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This eBook from the Gutenberg Project consists of approximately 311 pages of information about Vanishing England.

The three great events of human life—­birth, marriage, and death—­have naturally drawn around them some of the most curious beliefs.  These are too numerous to be recorded here, and I must again refer the curious reader to my book on old-time customs.  We should like to dwell upon the most remarkable of the customs that prevail in the City of London, in the halls of the Livery Companies, as well as in some of the ancient boroughs of England, but this record would require too large a space.  Bell-ringing customs attract attention.  The curfew-bell still rings in many towers; the harvest-bell, the gleaning-bell, the pancake-bell, the “spur-peal,” the eight-hours’ bell, and sundry others send out their pleasing notice to the world.  At Aldermaston land is let by means of a lighted candle.  A pin is placed through the candle, and the last bid that is made before that pin drops out is the occupier of the land for a year.  The Church Acre at Chedzoy is let in a similar manner, and also at Todworth, Warton, and other places.  Wiping the shoes of those who visit a market for the first time is practised at Brixham, and after that little ceremony they have to “pay their footing.”  At St. Ives raffling for Bibles continues, according to the will of Dr. Wilde in 1675, and in church twelve children cast dice for six Bibles.  Court, Bar, and Parliament have each their peculiar customs which it would be interesting to note, if space permitted; and we should like to record the curious bequests, doles, and charities which display the eccentricities of human nature and the strange tenures of land which have now fallen into disuse.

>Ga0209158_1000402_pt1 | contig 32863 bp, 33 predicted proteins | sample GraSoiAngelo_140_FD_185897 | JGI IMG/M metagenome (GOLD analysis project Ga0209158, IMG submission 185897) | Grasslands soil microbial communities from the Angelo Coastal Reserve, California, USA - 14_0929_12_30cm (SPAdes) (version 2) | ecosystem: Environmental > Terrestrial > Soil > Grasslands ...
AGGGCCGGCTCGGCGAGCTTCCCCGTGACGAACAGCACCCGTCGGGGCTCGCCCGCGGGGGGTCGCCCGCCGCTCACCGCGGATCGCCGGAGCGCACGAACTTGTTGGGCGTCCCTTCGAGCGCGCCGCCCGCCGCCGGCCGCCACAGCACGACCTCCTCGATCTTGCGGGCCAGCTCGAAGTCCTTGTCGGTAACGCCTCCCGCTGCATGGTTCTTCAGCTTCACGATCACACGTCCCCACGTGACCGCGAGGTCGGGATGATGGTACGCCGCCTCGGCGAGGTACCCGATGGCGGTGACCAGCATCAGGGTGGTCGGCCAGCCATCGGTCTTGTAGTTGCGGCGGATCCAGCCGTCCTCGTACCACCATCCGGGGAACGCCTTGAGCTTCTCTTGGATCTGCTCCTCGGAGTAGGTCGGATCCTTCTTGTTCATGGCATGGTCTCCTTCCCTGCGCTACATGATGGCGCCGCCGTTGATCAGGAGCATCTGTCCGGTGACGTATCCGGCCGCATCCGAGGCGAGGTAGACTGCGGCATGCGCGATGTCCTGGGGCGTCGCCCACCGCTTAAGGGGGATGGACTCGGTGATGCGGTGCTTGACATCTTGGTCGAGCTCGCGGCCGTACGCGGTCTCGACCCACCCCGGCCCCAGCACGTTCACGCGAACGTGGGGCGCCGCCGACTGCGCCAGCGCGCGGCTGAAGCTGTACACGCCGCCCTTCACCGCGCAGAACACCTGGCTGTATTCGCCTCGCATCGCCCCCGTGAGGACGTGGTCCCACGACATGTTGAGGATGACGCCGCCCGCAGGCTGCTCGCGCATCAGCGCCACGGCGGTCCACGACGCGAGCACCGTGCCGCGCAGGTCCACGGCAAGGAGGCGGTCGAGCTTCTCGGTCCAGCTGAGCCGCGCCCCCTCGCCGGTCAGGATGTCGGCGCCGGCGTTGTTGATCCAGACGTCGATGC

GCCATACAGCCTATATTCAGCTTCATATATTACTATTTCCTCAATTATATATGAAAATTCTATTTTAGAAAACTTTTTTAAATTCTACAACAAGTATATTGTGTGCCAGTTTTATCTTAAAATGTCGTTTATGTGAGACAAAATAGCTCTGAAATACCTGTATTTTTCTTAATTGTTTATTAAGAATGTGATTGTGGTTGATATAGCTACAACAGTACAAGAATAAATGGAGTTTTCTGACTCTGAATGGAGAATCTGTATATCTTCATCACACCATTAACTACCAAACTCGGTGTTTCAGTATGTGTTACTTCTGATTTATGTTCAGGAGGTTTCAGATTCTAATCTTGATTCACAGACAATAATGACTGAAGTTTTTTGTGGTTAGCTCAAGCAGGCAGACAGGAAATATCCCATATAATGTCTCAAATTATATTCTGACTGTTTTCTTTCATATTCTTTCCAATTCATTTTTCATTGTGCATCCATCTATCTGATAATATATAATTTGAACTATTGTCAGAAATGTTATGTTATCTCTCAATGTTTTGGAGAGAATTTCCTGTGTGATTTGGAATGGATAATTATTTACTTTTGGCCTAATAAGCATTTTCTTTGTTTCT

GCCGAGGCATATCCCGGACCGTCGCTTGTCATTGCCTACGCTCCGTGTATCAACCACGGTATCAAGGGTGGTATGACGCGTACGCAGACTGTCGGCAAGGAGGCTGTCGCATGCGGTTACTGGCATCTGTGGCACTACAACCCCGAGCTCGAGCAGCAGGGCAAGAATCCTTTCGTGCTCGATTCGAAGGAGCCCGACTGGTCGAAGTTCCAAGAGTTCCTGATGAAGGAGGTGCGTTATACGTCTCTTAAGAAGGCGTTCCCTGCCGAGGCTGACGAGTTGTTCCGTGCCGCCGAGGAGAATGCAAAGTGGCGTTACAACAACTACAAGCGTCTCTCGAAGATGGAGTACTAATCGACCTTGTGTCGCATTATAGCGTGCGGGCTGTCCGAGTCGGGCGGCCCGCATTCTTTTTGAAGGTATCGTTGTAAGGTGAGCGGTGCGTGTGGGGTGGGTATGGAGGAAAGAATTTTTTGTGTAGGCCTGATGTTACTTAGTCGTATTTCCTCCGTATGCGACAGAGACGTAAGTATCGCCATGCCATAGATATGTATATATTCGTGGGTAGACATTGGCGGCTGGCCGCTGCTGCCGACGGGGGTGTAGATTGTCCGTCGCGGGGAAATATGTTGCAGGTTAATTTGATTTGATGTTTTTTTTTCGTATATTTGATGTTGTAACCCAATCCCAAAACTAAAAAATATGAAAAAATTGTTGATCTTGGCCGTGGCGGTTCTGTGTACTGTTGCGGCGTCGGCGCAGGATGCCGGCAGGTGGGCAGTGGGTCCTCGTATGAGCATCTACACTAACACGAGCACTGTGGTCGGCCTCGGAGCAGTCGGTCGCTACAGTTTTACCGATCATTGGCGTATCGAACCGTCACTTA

It is to be hoped that those who are in a position to preserve any existing custom in their own neighbourhood will do their utmost to prevent its decay.  Popular customs are a heritage which has been bequeathed to us from a remote past, and it is our duty to hand down that heritage to future generations of English folk.

CHAPTER XIX

THE VANISHING OF ENGLISH SCENERY AND NATURAL BEAUTY

Not the least distressing of the losses which we have to mourn is the damage that has been done to the beauty of our English landscapes and the destruction of many scenes of sylvan loveliness.  The population of our large towns continues to increase owing to the insensate folly that causes the rural exodus.  People imagine that the streets of towns are paved with gold, and forsake the green fields for a crowded slum, and after many vicissitudes and much hardship wish themselves back again in their once despised village home.  I was lecturing to a crowd of East End Londoners at Toynbee Hall on village life in ancient and modern times, and showed them views of the old village street, the cottages, manor-houses, water-mills, and all the charms of rural England, and after the lecture I talked with many of the men who remembered their country homes which they had left in the days

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